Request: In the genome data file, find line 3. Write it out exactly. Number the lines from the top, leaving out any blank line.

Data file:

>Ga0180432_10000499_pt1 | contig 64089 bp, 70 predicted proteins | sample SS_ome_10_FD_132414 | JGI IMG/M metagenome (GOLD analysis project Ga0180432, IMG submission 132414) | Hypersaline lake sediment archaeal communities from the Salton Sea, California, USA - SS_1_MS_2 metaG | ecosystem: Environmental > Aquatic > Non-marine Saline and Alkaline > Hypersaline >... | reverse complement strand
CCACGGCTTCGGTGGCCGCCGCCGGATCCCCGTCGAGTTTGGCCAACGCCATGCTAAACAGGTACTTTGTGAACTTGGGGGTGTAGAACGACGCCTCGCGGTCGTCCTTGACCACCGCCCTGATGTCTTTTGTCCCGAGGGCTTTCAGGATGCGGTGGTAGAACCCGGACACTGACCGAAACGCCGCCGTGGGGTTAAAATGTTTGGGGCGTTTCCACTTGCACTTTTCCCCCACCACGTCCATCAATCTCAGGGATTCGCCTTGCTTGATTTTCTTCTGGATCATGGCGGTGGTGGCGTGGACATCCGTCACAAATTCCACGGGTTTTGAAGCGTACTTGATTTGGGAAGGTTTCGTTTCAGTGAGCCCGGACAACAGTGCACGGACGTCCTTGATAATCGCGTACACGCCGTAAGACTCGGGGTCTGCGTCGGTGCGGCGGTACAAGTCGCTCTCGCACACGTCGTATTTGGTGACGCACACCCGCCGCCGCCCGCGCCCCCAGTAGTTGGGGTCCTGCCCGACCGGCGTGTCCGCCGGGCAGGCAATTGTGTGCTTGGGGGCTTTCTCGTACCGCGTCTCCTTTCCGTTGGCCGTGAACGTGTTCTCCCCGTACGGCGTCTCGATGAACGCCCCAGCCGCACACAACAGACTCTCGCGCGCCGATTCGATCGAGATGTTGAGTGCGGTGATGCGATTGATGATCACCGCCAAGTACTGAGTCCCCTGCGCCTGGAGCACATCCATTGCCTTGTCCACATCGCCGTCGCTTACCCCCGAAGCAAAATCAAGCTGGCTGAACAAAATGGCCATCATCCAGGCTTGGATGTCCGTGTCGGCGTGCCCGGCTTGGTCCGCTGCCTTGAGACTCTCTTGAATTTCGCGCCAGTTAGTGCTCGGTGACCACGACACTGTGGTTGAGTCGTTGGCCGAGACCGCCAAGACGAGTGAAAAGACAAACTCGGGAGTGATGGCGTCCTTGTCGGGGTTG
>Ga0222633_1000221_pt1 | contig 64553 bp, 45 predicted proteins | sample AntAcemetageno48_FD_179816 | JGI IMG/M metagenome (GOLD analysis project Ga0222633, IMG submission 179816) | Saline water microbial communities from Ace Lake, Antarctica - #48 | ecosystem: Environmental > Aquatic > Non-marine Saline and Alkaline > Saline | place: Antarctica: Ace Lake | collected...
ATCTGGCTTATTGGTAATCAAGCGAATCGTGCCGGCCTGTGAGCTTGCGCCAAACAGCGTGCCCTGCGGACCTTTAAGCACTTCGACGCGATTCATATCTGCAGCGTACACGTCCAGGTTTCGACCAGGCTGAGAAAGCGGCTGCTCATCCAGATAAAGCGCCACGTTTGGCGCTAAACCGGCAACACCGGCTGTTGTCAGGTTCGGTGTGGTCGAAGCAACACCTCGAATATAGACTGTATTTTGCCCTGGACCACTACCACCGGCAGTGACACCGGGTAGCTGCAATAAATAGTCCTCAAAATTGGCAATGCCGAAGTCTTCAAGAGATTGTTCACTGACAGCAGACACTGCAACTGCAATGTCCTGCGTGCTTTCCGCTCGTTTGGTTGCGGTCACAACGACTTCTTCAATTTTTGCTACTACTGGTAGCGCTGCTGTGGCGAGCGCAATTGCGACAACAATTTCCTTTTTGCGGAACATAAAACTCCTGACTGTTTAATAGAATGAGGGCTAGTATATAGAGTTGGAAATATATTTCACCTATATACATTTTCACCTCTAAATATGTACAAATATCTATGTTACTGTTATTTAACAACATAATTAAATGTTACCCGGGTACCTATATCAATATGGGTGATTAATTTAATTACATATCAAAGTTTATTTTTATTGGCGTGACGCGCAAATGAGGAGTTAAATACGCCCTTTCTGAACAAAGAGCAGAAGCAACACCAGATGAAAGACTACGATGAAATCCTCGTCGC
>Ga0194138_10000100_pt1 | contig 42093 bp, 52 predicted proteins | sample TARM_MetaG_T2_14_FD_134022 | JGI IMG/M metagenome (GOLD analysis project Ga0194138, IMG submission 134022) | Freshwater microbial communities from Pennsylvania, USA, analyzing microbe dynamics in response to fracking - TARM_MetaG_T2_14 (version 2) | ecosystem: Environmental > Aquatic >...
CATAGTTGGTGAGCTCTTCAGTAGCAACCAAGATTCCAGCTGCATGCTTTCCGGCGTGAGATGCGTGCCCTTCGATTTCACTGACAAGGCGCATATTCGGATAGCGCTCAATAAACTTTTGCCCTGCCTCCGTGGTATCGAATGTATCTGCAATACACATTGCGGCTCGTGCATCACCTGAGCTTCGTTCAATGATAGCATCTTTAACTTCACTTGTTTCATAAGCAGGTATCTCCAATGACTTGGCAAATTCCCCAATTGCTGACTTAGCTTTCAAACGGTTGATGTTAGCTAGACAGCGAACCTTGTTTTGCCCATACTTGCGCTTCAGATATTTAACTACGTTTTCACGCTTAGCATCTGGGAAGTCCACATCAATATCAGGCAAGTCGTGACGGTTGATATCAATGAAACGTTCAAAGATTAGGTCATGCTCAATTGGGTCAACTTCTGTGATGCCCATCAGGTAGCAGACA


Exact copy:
>Ga0222633_1000221_pt1 | contig 64553 bp, 45 predicted proteins | sample AntAcemetageno48_FD_179816 | JGI IMG/M metagenome (GOLD analysis project Ga0222633, IMG submission 179816) | Saline water microbial communities from Ace Lake, Antarctica - #48 | ecosystem: Environmental > Aquatic > Non-marine Saline and Alkaline > Saline | place: Antarctica: Ace Lake | collected...